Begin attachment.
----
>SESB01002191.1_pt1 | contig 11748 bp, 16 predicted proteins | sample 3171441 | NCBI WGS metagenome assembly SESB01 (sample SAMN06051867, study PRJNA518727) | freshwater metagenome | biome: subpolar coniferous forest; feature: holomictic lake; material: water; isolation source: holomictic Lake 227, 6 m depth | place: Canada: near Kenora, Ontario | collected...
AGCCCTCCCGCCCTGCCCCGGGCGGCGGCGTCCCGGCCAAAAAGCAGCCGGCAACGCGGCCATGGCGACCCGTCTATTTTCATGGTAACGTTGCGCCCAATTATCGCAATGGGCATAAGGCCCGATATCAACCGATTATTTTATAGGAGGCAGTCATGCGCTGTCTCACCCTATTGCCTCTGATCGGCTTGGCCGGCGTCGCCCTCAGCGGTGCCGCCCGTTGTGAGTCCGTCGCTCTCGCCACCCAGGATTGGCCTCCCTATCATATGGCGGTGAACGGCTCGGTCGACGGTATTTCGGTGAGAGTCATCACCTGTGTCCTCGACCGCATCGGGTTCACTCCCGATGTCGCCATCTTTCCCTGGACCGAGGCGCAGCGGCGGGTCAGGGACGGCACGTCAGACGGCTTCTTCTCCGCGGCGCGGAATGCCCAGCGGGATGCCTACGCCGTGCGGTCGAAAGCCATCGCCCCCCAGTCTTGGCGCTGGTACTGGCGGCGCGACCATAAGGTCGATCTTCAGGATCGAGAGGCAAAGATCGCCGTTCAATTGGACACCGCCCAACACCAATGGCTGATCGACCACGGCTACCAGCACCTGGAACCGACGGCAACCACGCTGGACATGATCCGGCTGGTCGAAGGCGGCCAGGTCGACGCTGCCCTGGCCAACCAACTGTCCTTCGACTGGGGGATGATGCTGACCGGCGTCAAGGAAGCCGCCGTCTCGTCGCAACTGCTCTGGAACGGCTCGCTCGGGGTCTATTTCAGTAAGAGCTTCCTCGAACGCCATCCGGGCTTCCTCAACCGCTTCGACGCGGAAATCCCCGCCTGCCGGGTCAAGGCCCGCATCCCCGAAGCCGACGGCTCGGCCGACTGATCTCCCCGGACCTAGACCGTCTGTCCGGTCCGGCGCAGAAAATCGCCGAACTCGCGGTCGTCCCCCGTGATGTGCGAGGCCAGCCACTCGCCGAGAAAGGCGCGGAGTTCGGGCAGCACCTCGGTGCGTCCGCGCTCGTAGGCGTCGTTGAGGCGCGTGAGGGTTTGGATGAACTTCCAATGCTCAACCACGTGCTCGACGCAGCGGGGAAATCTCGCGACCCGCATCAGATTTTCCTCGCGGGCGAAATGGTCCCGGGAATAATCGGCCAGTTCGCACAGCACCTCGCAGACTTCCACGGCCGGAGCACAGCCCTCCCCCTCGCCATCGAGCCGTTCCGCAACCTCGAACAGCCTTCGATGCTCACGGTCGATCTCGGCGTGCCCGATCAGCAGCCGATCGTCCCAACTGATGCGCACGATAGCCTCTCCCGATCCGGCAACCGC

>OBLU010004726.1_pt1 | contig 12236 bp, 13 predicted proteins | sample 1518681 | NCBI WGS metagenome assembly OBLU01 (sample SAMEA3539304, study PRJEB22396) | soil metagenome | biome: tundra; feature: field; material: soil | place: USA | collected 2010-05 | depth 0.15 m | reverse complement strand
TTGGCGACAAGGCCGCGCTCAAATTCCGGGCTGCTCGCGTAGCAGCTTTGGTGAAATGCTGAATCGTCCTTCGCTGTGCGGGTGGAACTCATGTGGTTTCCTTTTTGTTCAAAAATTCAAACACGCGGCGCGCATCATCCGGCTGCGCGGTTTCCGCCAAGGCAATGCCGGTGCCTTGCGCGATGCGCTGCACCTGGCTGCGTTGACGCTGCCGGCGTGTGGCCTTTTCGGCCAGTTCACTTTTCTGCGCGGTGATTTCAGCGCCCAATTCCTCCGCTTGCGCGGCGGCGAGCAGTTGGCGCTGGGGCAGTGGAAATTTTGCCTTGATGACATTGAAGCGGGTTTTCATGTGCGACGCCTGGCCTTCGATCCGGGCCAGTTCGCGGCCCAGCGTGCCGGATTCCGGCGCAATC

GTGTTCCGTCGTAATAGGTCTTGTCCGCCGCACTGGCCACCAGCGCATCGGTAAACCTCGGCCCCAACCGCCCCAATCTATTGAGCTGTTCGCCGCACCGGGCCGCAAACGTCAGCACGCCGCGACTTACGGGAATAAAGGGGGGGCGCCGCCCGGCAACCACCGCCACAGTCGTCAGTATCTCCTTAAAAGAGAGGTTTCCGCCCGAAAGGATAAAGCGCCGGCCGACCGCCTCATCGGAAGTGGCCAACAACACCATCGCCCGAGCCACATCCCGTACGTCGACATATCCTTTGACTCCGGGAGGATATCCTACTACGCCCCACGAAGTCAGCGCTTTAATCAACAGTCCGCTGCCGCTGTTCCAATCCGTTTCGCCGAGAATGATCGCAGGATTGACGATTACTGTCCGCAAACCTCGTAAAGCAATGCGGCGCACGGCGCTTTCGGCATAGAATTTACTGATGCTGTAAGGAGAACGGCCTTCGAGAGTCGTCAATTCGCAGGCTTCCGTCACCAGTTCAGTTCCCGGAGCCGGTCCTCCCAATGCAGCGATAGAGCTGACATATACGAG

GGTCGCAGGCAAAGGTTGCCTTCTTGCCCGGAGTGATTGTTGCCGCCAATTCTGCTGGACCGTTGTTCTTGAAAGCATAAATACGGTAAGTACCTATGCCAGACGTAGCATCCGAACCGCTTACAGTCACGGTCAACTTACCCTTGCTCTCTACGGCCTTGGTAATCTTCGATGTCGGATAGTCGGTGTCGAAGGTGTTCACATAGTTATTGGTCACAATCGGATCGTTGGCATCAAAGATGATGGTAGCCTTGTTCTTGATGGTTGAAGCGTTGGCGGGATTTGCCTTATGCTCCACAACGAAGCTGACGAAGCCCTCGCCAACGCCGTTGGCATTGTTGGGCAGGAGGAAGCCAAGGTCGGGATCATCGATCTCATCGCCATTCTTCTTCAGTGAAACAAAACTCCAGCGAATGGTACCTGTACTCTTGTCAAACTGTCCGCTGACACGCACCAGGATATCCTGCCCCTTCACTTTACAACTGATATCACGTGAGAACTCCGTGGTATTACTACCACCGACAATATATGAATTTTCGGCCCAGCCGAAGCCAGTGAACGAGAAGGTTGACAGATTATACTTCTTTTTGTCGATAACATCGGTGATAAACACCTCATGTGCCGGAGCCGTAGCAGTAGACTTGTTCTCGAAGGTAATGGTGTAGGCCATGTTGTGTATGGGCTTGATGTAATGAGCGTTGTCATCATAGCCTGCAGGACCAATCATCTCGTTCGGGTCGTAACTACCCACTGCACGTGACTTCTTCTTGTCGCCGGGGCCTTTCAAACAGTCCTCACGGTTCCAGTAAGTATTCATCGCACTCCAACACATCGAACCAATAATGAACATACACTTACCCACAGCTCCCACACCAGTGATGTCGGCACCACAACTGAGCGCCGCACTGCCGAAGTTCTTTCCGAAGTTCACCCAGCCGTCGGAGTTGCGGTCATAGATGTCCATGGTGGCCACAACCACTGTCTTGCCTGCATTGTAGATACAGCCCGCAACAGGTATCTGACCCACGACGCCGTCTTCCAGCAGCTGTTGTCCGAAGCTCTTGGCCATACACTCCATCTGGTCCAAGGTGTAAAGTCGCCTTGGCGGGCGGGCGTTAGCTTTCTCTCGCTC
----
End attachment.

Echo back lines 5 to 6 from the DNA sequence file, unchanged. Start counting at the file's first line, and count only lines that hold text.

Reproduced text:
GTGTTCCGTCGTAATAGGTCTTGTCCGCCGCACTGGCCACCAGCGCATCGGTAAACCTCGGCCCCAACCGCCCCAATCTATTGAGCTGTTCGCCGCACCGGGCCGCAAACGTCAGCACGCCGCGACTTACGGGAATAAAGGGGGGGCGCCGCCCGGCAACCACCGCCACAGTCGTCAGTATCTCCTTAAAAGAGAGGTTTCCGCCCGAAAGGATAAAGCGCCGGCCGACCGCCTCATCGGAAGTGGCCAACAACACCATCGCCCGAGCCACATCCCGTACGTCGACATATCCTTTGACTCCGGGAGGATATCCTACTACGCCCCACGAAGTCAGCGCTTTAATCAACAGTCCGCTGCCGCTGTTCCAATCCGTTTCGCCGAGAATGATCGCAGGATTGACGATTACTGTCCGCAAACCTCGTAAAGCAATGCGGCGCACGGCGCTTTCGGCATAGAATTTACTGATGCTGTAAGGAGAACGGCCTTCGAGAGTCGTCAATTCGCAGGCTTCCGTCACCAGTTCAGTTCCCGGAGCCGGTCCTCCCAATGCAGCGATAGAGCTGACATATACGAG

GGTCGCAGGCAAAGGTTGCCTTCTTGCCCGGAGTGATTGTTGCCGCCAATTCTGCTGGACCGTTGTTCTTGAAAGCATAAATACGGTAAGTACCTATGCCAGACGTAGCATCCGAACCGCTTACAGTCACGGTCAACTTACCCTTGCTCTCTACGGCCTTGGTAATCTTCGATGTCGGATAGTCGGTGTCGAAGGTGTTCACATAGTTATTGGTCACAATCGGATCGTTGGCATCAAAGATGATGGTAGCCTTGTTCTTGATGGTTGAAGCGTTGGCGGGATTTGCCTTATGCTCCACAACGAAGCTGACGAAGCCCTCGCCAACGCCGTTGGCATTGTTGGGCAGGAGGAAGCCAAGGTCGGGATCATCGATCTCATCGCCATTCTTCTTCAGTGAAACAAAACTCCAGCGAATGGTACCTGTACTCTTGTCAAACTGTCCGCTGACACGCACCAGGATATCCTGCCCCTTCACTTTACAACTGATATCACGTGAGAACTCCGTGGTATTACTACCACCGACAATATATGAATTTTCGGCCCAGCCGAAGCCAGTGAACGAGAAGGTTGACAGATTATACTTCTTTTTGTCGATAACATCGGTGATAAACACCTCATGTGCCGGAGCCGTAGCAGTAGACTTGTTCTCGAAGGTAATGGTGTAGGCCATGTTGTGTATGGGCTTGATGTAATGAGCGTTGTCATCATAGCCTGCAGGACCAATCATCTCGTTCGGGTCGTAACTACCCACTGCACGTGACTTCTTCTTGTCGCCGGGGCCTTTCAAACAGTCCTCACGGTTCCAGTAAGTATTCATCGCACTCCAACACATCGAACCAATAATGAACATACACTTACCCACAGCTCCCACACCAGTGATGTCGGCACCACAACTGAGCGCCGCACTGCCGAAGTTCTTTCCGAAGTTCACCCAGCCGTCGGAGTTGCGGTCATAGATGTCCATGGTGGCCACAACCACTGTCTTGCCTGCATTGTAGATACAGCCCGCAACAGGTATCTGACCCACGACGCCGTCTTCCAGCAGCTGTTGTCCGAAGCTCTTGGCCATACACTCCATCTGGTCCAAGGTGTAAAGTCGCCTTGGCGGGCGGGCGTTAGCTTTCTCTCGCTC